Molly Nunn cover 071219






Day job

Finance manager, Aon Corporation

Why I run

"Everybody has different motivations for why they run, and I certainly have over the years. But the reason we all run is the same – to get out there and do something. Whether that's me to go win a race, lose weight, meet friends – the reasons are all the same, but the motivation is different.

"I started out little as a little girl, to get energy out. On road trips, as a very little girl, I would get my parents to stop the car to let me get my energy out and I would run circles around the car. In childhood, I would run because I liked to set up obstacle courses in my neighborhood. And my motivation there was to beat all these neighborhood kids on obstacle courses.

"And then it evolved. I was a soccer player and tore my ACL. I wanted to be Mia Hamm, go to Carolina, and that just kind of blew apart. And I started running out of frustration that the soccer dream was over, and I just kept running. And then I went to Wake Forest, and the 'why' there is I wanted to prove to myself that I could run at a bigger level, because I went to a really small high school. I walked on to the team and the coach looked at me cross-eyed when I first told her I wanted to run for Wake Forest. So there was to prove to myself that I could even though I was one of the slower runners. Also in college, we had this shirt where I wrote 'why do you run?' and I put 'so I can eat some more ice cream.'

"But now it's very different. The 'why I run' is more about the experiences that I've had along the way and the learning that you gain through running and just really the joy. When you go through a knee injury, when you get away from it, it's when you really start to appreciate how wonderful it is. And now it's about – I always say – 'happy running.' And that truly is through all of the experiences, I get happiness out of running."

A typical week

"A typical week now is very low mileage; I would say 15 to 20 miles a week. I run two or three times a week, just really managing the knee. That low mileage is very different from when I would run 70 to 80 miles a week. I will do workouts. One day is a track workout, because I was training for Ultimate Runner, and the other day is usually a long run, a race or a tempo run. And on the other days, there's a lot of, lot of, hours of watching 'Friday Night Lights' on the elliptical or sweating on the Peloton bike with whatever music on and just a whole lot of cross-training and weightlifting on the other three or four days that I'm not running. And I run mostly solo, but if I can find folks to align schedules with, it's always better to run with friends and with people and push each other."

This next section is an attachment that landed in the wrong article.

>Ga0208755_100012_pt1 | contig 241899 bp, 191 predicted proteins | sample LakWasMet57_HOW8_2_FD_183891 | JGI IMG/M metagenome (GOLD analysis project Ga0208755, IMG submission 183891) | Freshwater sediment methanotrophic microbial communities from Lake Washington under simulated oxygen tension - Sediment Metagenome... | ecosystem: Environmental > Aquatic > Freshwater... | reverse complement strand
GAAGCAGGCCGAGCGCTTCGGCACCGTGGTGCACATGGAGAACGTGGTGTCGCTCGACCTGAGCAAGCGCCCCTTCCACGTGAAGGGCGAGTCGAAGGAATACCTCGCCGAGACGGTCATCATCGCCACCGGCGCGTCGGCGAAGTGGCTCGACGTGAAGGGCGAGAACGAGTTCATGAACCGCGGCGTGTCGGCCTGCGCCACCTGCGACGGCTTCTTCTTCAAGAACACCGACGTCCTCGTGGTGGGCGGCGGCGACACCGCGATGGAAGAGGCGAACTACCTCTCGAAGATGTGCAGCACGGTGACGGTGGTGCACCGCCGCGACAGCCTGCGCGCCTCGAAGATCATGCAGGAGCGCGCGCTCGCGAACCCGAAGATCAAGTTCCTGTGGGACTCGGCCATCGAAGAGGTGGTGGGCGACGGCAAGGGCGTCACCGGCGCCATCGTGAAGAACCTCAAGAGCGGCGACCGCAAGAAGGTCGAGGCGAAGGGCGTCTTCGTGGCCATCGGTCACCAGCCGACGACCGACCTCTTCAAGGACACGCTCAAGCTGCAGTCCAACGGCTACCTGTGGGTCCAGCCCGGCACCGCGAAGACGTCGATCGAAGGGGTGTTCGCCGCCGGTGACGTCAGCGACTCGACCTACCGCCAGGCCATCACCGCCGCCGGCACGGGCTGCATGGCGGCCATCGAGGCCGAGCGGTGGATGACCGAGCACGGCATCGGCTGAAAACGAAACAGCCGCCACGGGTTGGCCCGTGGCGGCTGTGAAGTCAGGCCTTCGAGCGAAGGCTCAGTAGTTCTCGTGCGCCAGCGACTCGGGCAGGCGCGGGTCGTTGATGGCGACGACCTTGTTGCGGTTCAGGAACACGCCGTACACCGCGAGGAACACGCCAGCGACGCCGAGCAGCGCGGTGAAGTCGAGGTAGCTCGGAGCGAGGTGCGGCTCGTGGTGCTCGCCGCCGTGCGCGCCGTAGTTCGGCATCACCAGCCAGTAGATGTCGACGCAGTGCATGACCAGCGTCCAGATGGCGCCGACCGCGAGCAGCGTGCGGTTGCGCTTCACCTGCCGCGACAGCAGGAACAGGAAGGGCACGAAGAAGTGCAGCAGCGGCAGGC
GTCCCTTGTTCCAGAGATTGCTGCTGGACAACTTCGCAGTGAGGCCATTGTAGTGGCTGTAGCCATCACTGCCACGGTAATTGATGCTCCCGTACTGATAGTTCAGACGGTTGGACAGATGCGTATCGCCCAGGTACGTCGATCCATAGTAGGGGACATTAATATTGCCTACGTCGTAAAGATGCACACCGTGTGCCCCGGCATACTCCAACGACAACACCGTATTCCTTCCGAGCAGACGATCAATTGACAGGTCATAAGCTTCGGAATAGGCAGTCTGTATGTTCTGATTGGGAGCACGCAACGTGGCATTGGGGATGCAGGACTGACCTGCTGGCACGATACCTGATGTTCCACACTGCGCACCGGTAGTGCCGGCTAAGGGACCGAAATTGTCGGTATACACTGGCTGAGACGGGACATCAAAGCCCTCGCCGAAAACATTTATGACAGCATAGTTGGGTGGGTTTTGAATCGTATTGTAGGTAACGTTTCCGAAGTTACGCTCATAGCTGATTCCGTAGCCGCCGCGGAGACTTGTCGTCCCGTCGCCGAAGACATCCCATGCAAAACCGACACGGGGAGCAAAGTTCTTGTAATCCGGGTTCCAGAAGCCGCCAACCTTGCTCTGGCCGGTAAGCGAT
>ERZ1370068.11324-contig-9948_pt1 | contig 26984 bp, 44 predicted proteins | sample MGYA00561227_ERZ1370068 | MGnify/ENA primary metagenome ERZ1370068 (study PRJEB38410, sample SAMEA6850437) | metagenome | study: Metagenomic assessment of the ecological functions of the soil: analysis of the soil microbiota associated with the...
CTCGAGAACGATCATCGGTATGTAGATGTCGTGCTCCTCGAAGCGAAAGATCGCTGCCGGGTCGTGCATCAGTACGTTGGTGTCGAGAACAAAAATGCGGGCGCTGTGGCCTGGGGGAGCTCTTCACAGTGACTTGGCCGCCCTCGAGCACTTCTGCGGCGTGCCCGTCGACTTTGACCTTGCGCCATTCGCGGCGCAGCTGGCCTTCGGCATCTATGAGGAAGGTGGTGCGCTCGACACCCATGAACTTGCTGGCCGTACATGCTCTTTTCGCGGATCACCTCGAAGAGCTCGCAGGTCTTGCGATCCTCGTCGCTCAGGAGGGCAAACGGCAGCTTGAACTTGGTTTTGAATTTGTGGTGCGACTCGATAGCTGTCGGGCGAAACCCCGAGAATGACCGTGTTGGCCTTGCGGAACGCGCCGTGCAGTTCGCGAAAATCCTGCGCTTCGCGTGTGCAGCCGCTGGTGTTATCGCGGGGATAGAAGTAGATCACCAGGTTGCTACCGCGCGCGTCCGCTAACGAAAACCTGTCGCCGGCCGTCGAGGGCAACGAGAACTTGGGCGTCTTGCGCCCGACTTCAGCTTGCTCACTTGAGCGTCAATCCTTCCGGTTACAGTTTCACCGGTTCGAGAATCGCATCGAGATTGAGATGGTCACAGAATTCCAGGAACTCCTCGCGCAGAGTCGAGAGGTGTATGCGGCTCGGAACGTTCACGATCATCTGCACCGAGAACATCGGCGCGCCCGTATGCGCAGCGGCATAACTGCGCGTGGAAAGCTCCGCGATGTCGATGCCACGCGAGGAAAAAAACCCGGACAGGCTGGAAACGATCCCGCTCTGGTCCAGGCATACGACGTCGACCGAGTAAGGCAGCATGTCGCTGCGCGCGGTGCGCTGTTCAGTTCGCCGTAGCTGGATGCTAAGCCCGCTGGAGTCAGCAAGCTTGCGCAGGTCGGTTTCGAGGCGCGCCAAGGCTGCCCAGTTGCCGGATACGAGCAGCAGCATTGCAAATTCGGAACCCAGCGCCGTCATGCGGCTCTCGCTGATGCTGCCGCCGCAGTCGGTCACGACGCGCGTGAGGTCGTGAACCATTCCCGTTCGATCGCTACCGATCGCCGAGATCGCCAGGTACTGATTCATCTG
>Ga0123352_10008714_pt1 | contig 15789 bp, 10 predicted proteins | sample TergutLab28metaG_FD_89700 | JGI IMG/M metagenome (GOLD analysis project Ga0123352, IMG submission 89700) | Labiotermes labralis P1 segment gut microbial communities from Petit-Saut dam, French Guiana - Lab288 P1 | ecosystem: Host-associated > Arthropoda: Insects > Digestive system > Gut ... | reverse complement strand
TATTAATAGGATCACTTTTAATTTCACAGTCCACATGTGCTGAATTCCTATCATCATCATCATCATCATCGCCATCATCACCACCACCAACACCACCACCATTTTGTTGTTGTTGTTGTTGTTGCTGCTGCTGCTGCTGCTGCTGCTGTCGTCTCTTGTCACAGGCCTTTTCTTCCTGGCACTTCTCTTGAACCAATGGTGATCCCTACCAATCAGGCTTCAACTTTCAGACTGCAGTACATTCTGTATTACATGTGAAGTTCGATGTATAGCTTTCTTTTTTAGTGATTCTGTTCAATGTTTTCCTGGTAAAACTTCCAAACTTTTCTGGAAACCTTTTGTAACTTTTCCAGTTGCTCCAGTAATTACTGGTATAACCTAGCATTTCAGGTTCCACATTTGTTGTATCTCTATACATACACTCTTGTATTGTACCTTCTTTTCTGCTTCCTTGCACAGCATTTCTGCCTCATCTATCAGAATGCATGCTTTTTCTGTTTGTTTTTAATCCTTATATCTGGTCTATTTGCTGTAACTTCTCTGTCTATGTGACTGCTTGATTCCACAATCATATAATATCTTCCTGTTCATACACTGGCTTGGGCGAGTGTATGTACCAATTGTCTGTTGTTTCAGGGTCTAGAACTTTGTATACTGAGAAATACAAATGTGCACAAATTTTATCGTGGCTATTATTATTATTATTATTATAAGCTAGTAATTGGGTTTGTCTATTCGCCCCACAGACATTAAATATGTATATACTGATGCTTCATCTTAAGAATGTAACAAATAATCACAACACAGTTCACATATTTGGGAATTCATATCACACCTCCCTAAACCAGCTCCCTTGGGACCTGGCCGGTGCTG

Favorite place to run

"I love running in North Carolina, but I have been fortunate in my job to be able to travel. And so my favorite place to run is pretty much any new city I get to go visit because it's an adventure. This year my favorite place was in Paris. I woke up really early one morning to run and there was no one outside; it was about 6 a.m. or so. You're running around this whole city that's a beautiful place, and there's no one around, so it's you and all of these old buildings. ...

"You pick a direction and go, and you see things when you're running that you won't necessarily see when you're in a car or a train. I'll have to add I love London. I've got a 10K loop I created in London that goes from the Tower of London, the Tower Bridge, all the way down to Big Ben and back. Every time I'm there, I run that loop and I just love it."

Faster, higher, stronger

"For strength, walking lunges kill me but they do amazing work. For speed, 200- and 400-meter repeats also kill me because I love the longer stuff. But those coupled with intervals on the Peloton bike get your heart racing without all of the pounding of running. Those three things I have done a lot of in the last year and they really make a big difference."

Life passions

"I picked up golf in the last year. I love it. But when I go to the driving range, there's usually ... older golfers out there. And they'll be standing there and try to give me tips. And I'll tell them how much I love golf. And they'll say, 'Oh, it's the devil's game. You can't love golf.' I spend a lot of time trying to learn and I just really enjoy that. And I like to fish. My other half and I will fish for things like bream and crappie. That's just a relaxing way to cap off a day or spend on the weekend."

On winning the Ultimate Runner